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What is Nuclear Medicine?

Nuclear Medicine uses radioactive isotope to determine if specific organs such as the kidneys, gallbladder and thyroid are functioning properly. The most common exam is a full body bone scan used to examine the bones for cancer or trauma.

Nuclear Medicine

What to Expect

Several hours before the test begins you will be given a small amount of radioactive isotope that will be injected or swallowed. The specific exam to be given determines the time allowed between when you are given the isotope and the scan begins. Tracking the isotope as it moves through your body can give your physician valuable information about how specific body organs are functioning. A camera, called a gamma camera measures the radiation and forms an image on film. By looking at the spots of increased or decreased absorption of the isotope, defects and problems can be identified. The radioactivity is quickly eliminated from the body and there are no side effects to the exam.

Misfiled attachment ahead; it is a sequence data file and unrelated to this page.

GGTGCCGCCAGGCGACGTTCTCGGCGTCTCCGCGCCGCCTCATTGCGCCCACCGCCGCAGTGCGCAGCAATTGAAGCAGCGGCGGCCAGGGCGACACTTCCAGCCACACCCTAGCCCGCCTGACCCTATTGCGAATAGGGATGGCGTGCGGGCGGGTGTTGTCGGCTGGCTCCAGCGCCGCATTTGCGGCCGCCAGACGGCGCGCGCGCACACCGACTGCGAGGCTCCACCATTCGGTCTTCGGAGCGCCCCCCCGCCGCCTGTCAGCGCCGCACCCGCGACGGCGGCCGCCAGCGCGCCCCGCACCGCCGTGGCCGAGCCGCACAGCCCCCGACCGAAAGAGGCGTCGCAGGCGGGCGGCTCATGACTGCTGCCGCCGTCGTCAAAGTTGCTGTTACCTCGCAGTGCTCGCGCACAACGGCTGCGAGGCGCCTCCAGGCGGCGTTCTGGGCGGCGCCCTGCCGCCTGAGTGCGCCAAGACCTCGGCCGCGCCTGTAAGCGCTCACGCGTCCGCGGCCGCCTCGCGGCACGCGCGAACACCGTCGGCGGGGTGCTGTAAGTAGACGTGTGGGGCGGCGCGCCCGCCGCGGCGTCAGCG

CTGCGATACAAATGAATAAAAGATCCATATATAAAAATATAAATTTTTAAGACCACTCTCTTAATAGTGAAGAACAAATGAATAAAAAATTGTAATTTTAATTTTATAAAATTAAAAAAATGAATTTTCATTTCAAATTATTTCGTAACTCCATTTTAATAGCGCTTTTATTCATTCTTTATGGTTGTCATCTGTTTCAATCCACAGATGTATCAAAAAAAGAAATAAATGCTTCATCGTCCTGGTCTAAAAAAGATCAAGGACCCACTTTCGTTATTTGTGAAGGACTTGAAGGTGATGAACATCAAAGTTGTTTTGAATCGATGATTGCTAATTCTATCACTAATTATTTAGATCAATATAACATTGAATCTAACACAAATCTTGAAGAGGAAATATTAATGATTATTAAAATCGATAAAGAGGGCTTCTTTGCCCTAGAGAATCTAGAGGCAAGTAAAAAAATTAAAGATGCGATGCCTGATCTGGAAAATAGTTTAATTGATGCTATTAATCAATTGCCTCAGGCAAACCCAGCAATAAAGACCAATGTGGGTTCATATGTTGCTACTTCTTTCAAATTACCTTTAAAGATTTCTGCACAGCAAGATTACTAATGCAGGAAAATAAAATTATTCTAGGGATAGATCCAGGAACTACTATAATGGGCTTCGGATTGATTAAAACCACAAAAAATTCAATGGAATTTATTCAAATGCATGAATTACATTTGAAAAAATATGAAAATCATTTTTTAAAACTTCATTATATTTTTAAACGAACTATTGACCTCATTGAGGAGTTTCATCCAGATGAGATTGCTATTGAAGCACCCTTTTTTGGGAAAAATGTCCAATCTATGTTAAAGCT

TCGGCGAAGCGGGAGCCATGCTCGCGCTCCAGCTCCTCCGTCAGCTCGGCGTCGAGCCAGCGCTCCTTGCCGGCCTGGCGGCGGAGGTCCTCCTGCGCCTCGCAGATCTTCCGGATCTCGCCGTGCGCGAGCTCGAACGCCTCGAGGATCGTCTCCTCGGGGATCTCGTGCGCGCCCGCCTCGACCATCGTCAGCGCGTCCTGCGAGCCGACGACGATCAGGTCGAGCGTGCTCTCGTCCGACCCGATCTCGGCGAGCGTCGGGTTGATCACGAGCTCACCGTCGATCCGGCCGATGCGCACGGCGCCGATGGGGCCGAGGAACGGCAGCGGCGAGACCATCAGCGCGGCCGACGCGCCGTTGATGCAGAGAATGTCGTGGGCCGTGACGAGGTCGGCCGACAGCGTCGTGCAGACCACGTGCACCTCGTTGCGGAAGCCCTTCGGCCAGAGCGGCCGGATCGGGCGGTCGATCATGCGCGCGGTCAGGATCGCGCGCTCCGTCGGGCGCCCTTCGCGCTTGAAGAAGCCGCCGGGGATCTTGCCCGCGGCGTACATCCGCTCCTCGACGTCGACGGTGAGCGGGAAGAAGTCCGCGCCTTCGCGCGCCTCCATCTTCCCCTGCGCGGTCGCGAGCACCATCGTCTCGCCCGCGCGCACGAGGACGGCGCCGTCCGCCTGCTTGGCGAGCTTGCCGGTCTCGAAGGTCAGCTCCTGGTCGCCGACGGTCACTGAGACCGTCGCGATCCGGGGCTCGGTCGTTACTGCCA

Instructions vary depending upon the body part to be scanned. Your physician or our technologist will give you specific instructions on how to prepare for your exam. This exam is not recommended for pregnant or nursing mothers.

How Long Will it Take?

Exam times vary depending on the body part being scanned. Our technologist can give you an estimate based upon the exam you are having.
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